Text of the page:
Blasphemy: A Novel (Wyman Ford Series)
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In Douglas Preston's Blasphemy, the world's biggest supercollider, locked in an Arizona mountain, was built to reveal the secrets of the very moment of creation: the Big Bang itself.
The Torus is the most expensive machine ever created by humankind, run by the world's most powerful supercomputer. It is the brainchild of Nobel Laureate William North Hazelius. Will the Torus divulge the mysteries of the creation of the universe? Or will it, as some predict, suck the earth into a mini black hole? Or is the Torus a Satanic attempt, as a powerful televangelist decries, to challenge God Almighty on the very throne of Heaven?
Twelve scientists under the leadership of Hazelius are sent to the remote mountain to turn it on, and what they discover must be hidden from the world at all costs. Wyman Ford, ex-monk and CIA operative, is tapped to wrest their secret, a secret that will either destroy the world…or save it.
The countdown begins…
The wire detonated thousands of sparks and the line recoiled, like a spitting rattler hit with rocksalt. Another roar of approval. A third blast. This time a massive spray of fire spewed across the darkness. The line parted with a deep thrumming twang that seemed to vibrate the air, the cut end falling like a slow-motion whip, dribbling fire, coiling down into the crowds below. It struck with a series of booms and flashes of light and smoke, throwing people violently aside, setting off a
“We can’t stay down here! The whole mountain’s on fire! We’ve got to get out!” “I saw a way up top back there,” said the man called Frost. “A drift-shaft was opened up in the explosion. I could see the moon at the tunnel’s end.” “Lead the way,” said Eddy. Armed men shoved and prodded them with guns through dark, dust-choked tunnels. Two of Eddy’s followers hauled the unconscious Hazelius by the armpits. Moving through the murk, they crossed another massive stope. The lights played through the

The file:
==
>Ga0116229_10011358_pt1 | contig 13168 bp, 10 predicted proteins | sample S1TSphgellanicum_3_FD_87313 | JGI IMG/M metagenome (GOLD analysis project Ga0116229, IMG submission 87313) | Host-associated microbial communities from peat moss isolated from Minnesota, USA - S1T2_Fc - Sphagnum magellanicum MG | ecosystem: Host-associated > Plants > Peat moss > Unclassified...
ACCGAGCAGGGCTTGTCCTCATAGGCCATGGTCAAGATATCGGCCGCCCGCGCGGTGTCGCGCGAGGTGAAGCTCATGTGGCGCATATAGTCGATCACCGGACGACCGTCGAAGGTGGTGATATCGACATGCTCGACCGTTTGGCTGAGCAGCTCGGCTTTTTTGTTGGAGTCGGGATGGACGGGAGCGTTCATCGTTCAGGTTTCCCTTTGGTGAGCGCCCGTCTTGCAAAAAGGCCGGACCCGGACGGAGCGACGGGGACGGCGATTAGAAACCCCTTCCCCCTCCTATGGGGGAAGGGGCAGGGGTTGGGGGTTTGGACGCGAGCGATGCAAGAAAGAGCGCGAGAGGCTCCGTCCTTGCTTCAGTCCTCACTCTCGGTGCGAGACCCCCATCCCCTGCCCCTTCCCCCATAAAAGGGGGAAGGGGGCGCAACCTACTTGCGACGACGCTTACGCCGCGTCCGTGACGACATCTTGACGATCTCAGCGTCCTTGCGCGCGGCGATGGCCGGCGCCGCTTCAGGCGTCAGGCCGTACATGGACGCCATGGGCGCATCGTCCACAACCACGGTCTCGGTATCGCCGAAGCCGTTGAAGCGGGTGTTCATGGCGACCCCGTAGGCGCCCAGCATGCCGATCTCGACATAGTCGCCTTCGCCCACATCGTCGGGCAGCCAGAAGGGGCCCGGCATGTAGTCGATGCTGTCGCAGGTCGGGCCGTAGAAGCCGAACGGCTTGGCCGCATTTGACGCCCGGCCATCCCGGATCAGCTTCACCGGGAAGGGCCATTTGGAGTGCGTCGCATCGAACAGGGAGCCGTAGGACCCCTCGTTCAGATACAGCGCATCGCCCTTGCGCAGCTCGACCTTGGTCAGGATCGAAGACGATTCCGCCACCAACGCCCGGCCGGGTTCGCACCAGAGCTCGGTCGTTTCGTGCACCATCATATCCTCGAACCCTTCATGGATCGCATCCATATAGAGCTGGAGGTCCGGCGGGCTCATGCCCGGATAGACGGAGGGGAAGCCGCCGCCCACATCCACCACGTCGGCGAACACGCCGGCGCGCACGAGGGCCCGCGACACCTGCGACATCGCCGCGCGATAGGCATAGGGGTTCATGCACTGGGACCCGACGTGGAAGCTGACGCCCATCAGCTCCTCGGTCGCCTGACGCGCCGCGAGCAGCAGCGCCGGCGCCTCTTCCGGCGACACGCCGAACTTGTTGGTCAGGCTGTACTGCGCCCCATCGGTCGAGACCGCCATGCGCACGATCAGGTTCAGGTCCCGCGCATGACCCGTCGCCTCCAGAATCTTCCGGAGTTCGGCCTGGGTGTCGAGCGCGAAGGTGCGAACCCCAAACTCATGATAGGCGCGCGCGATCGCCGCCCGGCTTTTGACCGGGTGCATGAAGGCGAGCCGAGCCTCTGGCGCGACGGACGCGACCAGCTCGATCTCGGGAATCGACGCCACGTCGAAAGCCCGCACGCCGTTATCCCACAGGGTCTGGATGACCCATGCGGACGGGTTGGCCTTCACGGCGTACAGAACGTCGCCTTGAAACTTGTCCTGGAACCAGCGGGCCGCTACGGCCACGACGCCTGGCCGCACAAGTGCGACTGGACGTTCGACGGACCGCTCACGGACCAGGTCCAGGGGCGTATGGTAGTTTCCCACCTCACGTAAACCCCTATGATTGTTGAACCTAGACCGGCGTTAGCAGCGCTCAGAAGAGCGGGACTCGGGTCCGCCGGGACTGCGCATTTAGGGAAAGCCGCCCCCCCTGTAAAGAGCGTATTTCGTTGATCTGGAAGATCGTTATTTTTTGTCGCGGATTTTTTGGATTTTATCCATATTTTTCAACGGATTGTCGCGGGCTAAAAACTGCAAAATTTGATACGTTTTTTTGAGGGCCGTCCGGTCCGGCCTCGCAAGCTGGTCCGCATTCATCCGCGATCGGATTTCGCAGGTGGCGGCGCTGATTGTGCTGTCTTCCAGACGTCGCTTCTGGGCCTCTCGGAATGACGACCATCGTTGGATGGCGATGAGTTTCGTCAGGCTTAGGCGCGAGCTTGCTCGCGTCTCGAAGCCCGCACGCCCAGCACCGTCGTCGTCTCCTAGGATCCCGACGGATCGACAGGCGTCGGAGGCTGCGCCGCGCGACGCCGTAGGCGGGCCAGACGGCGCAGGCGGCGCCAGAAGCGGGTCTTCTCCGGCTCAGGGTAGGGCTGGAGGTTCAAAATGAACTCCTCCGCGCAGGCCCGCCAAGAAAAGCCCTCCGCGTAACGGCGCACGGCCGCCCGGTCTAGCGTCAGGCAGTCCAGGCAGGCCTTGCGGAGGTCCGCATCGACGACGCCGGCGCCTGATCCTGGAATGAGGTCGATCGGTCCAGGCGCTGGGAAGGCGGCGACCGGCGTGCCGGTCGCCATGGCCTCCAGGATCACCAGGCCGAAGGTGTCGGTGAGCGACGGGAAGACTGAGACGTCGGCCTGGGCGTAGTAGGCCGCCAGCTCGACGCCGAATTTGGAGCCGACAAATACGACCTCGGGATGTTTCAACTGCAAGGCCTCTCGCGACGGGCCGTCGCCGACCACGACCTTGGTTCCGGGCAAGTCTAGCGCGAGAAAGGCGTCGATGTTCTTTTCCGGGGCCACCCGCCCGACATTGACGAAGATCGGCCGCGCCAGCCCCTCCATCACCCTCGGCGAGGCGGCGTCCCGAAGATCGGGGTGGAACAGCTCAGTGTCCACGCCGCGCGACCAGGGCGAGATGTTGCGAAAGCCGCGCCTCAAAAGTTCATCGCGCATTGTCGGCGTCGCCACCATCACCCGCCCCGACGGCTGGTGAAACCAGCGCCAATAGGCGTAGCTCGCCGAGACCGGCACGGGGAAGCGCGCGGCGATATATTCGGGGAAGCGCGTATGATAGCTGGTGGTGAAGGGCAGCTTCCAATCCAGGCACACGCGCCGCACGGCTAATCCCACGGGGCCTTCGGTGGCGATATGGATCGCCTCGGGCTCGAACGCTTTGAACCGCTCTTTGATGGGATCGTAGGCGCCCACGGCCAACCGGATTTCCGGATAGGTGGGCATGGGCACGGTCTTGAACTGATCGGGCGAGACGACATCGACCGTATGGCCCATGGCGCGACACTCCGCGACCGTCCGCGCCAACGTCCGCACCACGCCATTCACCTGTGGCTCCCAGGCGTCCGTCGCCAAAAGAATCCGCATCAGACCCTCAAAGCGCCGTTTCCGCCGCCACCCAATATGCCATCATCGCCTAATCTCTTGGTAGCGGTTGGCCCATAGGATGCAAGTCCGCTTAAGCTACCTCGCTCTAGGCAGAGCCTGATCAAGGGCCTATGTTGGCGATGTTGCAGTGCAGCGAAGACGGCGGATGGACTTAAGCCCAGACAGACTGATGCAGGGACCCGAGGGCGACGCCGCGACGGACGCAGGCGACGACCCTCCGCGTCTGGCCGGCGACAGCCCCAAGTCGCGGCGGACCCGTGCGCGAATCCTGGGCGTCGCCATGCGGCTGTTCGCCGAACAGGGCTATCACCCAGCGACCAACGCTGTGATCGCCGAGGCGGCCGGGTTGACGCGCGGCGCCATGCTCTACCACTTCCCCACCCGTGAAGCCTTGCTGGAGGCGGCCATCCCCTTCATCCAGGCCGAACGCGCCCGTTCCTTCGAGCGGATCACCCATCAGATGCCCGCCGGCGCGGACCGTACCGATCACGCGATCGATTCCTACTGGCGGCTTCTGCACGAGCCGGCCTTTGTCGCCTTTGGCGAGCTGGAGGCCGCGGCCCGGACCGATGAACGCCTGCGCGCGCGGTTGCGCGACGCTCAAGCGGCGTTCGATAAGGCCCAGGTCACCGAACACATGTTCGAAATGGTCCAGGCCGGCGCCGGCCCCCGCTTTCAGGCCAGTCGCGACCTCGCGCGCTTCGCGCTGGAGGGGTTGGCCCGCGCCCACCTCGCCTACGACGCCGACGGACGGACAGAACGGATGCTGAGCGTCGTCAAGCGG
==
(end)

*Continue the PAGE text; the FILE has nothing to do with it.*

given in on the hair, but when her mother began hinting that Ford would make an ideal American husband, it made her look all the harder for flaws. It occurred to Ford what the new hairstyle must mean. “Your mother?” “She passed away four years ago.” “I’m sorry.” A pause. “Going for a ride?” Kate asked. “I was thinking about it.” “I didn’t know you knew how to ride.” “I spent a summer at a dude ranch when I was ten.” “In that case, I wouldn’t advise riding Snort.” She nodded to the paint.
work. They saw him walking down the mission road—and then he seems to have disappeared.” Eddy let a beat pass. “Well, I never saw him. I mean, I saw him in the morning, but he left around noon or maybe before and I haven’t seen him here since. He was supposed to be working for me, but…” “Hot out here today, eh?” Bia turned and grinned at Eddy, and glanced toward the trailer. “Can I talk you into a cup of coffee?” Bia asked. “Of course.” Bia followed Eddy into the kitchen and sat down at the
man’s insight. “Better to let them do their thing. I’ll keep an eye on them—discreetly.” “Thank you.” Bia nodded and leaned forward. “Long as you’re here, mind if I ask a question or two?” “Shoot away,” said Ford. “This Peter Volkonsky—did he get along with everyone?” Kate answered. “Mostly.” “No personality clashes? Disagreements?” “He was a little high-strung, but we were cool with that.” “Was he an important member of the team?” “One of the most important.” Bia tugged on his hat.